One reason I can’t do meaningful political debate is because I think the terms everyone uses are confused to the point of total obfuscation.

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  1. Words have indeed been convoluted and terms either have drifted from their original meaning or those who hold to certain terms have themselves drifted from their adopted moniker’s meaning. It also doesn’t help when there are not two or more sides of an issue open for debate, but merely divisions within an accepted framework that can be discussed.

  2. Political debate is useless and mentally stultifying.

    Everyone simply wants to win and no one cares about the reality of the situation. It’s worse than religion.

    Mostly. I find usefulness in watching politicians debate because it allows me to judge their character by way of the sleazy debate tactics they use while trying to win.

    1. I’m not sure there is a “reality of the situation” to be concerned with, when most of the things that are debated are mental or social constructs to begin with.

      Definitely with you on the debate tactics angle… as someone who has never been able to accept that the ends justify the means, I find civility and intellectual honesty (or the lack thereof) far more interesting than the actual topics of debate.

      1. The “reality of the situation” is that the truth almost always lies somewhere in between the two people engaged in the debate. All participants are aware of that on some level, but in order to “win” they feel the need to twist the truth closer to an extreme.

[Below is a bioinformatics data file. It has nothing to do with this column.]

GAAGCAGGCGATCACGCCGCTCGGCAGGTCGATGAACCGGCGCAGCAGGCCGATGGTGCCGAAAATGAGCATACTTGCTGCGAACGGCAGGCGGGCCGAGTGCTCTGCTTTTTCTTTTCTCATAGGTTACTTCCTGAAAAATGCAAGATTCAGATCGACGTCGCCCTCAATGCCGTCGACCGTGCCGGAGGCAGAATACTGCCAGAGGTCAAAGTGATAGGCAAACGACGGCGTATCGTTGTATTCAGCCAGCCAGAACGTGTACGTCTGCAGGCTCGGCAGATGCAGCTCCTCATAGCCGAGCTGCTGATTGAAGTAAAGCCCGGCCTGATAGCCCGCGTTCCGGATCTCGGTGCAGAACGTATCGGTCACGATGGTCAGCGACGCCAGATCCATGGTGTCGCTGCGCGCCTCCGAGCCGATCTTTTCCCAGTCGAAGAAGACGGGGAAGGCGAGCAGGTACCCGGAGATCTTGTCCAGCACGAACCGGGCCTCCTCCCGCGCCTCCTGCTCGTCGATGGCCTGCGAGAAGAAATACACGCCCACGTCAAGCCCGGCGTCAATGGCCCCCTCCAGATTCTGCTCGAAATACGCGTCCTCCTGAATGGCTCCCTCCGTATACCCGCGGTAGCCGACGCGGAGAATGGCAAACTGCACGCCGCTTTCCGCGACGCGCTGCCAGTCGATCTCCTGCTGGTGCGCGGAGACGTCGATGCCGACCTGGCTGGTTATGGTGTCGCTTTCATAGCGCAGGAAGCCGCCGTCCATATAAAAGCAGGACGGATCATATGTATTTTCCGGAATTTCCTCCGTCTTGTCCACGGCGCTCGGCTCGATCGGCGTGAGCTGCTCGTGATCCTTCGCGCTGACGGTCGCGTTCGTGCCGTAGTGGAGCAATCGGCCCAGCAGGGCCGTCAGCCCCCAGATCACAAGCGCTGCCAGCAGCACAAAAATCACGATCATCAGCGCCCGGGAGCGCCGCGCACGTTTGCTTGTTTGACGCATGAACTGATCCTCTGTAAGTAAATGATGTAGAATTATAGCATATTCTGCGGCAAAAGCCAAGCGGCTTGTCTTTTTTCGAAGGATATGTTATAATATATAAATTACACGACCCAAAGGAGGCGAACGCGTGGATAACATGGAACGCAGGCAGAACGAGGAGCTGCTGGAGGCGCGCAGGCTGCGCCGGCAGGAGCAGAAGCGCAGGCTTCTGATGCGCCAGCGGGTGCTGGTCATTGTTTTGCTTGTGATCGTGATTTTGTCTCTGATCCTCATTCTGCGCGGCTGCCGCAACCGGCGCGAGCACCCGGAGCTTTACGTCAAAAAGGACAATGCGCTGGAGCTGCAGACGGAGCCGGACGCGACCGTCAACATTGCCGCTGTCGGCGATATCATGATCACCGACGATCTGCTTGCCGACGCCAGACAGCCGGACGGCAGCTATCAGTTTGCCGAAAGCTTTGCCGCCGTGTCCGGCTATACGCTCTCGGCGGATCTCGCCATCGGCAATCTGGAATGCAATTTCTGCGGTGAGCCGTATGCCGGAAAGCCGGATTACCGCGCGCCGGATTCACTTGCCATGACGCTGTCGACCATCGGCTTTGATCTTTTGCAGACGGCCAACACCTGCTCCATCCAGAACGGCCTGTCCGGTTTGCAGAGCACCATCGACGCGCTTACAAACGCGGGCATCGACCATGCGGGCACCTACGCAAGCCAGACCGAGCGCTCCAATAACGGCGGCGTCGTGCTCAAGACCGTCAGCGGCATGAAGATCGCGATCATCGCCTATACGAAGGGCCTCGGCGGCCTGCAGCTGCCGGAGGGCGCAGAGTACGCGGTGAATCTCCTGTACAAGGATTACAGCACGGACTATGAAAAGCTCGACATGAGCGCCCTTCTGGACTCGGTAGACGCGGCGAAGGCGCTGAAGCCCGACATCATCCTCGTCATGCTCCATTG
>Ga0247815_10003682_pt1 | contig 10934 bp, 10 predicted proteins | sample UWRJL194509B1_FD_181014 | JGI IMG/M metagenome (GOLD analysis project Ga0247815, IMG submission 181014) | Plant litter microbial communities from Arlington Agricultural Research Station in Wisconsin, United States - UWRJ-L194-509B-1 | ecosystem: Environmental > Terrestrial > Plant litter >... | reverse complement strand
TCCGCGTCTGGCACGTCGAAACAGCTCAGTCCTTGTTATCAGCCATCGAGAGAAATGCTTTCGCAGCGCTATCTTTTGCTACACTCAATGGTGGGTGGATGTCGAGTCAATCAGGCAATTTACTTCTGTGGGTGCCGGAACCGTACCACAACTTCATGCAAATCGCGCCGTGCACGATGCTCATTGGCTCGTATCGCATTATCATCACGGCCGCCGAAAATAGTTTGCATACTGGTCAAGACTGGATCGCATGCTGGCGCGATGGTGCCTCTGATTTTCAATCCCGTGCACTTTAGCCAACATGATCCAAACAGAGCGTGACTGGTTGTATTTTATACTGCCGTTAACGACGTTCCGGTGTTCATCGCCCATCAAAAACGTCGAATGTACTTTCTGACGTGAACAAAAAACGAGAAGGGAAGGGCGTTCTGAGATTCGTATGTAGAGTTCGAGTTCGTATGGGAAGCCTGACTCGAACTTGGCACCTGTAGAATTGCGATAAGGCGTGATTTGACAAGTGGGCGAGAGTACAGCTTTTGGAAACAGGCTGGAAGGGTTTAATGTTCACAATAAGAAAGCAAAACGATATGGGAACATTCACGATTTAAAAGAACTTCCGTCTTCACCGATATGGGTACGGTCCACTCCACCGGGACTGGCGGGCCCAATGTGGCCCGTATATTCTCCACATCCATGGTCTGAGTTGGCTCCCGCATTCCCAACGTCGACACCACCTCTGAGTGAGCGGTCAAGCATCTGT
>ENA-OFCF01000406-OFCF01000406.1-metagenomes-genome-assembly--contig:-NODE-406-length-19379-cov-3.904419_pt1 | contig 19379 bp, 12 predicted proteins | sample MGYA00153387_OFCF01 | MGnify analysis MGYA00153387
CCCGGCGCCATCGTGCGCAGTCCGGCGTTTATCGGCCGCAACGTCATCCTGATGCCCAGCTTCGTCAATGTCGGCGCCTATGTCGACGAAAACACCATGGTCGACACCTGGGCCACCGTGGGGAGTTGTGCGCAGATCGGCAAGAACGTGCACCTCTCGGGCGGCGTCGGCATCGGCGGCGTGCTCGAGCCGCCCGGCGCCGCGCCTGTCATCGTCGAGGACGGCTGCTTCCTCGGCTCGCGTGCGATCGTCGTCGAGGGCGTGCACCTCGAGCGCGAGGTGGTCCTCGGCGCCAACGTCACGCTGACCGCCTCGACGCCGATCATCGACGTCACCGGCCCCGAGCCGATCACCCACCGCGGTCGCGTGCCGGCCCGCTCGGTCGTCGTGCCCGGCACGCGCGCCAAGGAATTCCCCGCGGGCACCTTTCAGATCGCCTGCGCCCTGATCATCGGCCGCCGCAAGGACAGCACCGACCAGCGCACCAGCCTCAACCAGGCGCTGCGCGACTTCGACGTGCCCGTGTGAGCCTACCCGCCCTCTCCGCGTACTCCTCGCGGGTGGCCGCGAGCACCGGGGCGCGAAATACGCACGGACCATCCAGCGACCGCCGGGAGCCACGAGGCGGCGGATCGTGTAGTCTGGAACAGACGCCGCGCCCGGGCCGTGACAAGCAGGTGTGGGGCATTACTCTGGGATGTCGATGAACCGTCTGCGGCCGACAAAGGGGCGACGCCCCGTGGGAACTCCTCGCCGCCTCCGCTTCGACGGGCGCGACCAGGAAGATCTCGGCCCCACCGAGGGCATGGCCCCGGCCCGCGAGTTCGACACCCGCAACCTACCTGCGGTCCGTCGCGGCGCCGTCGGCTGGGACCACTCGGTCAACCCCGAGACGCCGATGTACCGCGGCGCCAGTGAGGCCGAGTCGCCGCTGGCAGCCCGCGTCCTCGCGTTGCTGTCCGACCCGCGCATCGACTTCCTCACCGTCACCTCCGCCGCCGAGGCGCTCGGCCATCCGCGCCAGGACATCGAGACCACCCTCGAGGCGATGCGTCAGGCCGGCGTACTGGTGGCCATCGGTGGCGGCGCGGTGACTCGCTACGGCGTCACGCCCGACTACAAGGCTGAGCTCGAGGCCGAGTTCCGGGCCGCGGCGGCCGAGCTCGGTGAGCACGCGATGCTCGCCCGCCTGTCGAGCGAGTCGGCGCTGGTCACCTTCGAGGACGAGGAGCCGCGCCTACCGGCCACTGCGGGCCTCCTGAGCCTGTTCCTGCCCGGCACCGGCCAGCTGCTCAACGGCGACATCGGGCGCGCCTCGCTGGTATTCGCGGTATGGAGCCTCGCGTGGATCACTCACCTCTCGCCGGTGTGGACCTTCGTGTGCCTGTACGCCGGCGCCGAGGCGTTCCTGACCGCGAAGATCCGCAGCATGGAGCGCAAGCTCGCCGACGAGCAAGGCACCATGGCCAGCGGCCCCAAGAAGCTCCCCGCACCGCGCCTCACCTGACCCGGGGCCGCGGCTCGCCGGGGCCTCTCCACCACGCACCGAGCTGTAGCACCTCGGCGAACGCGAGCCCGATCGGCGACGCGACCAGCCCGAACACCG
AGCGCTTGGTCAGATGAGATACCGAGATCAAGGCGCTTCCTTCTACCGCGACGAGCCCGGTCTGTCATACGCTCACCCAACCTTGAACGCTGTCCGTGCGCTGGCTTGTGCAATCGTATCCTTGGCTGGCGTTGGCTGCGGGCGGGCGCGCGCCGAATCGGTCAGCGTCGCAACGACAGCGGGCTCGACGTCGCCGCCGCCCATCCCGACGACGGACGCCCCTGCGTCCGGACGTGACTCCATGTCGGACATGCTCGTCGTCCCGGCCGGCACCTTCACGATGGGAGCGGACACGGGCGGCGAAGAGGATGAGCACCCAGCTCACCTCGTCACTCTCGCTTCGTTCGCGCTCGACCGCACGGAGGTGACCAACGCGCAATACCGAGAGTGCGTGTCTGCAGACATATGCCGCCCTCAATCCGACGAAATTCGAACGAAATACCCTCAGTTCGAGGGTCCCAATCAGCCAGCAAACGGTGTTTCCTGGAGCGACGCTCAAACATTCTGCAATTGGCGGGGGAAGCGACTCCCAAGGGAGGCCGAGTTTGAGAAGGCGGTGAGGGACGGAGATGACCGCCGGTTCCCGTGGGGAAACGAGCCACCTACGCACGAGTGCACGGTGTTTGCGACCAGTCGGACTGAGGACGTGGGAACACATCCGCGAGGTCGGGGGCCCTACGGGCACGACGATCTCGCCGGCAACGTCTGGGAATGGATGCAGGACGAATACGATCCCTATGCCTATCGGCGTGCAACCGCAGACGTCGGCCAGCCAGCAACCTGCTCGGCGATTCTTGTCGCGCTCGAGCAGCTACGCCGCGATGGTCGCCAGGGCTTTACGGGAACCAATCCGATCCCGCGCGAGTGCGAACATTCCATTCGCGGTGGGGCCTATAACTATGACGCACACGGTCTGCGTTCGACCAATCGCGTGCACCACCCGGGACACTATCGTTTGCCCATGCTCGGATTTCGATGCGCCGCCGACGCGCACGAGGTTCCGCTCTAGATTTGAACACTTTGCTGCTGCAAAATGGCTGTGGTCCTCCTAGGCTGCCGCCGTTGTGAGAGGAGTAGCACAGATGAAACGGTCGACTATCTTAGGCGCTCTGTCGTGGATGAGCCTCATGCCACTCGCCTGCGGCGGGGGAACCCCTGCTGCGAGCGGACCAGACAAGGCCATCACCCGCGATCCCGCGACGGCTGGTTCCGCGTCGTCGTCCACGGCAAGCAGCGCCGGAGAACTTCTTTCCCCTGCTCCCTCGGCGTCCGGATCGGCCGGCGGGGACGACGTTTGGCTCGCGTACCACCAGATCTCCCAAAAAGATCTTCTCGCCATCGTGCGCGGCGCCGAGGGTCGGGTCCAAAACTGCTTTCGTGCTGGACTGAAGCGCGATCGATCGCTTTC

3. Awww…

    We’ve had some quite enlightening and meaningful political debates–not without their tense moments, of course–despite the fucked up terminology that exists.

    I do agree with you, however, 100% about the problem of terminology. The fact that “liberal” means left-wing here in the States, but is, for example, the designation for conservatives in Australia–and is part of the mostly pro-business/libertarian-esque “liberal democratic party” in Germany just goes to show how screwy terms can get.. (conservative is not quite as fucked.. but also has its own major issues..)

    In any case, I would say that any MEANINGFUL debate is always going to require work–and to require some agreements about terminology in advance (or shortly after onset of debate) if there is going to be anything constructive coming out of it.

    Meaning requires work… no way of getting around it..

    1. Re: Awww…

      I posted that after someone I follow on Twitter said something to the effect of conservatives being concerned with the individual and liberals being concerned with the state as a whole (and how they are both partly right). And it just hit me what a semantically null statement it was and how impossible a reply would be. A few of the thoughts that ran through my head:

      1. That’s not what the word “conservative” denotes; in that sense it has nothing to do with the individual vs. the state, it just has to do with wanting to preserve the status quo.

      2. OK, “conservative” has something of an individualist connotation here and now, but conservatives in this country aren’t (really) concerned with the individual and haven’t been for a long time.

      3. The word “liberal” has nothing to do with desiring the health of the state.

      4. As you mentioned, liberal means completely different and opposing things depending on where and when you’re looking at.

      5. Even a liberal in the modern American sense would probably dispute being concerned primarily with the health of the state – he/she is probably more concerned with the well-being of the majority of the people. People/state was another concept that the poster seemed to be confusing.

      Working my way through all those layers I was just struck by how impossible it is to communicate about these topics. I couldn’t have even begun to enter a dialogue without spending a few paragraphs defining terms. What a pain in the ass.

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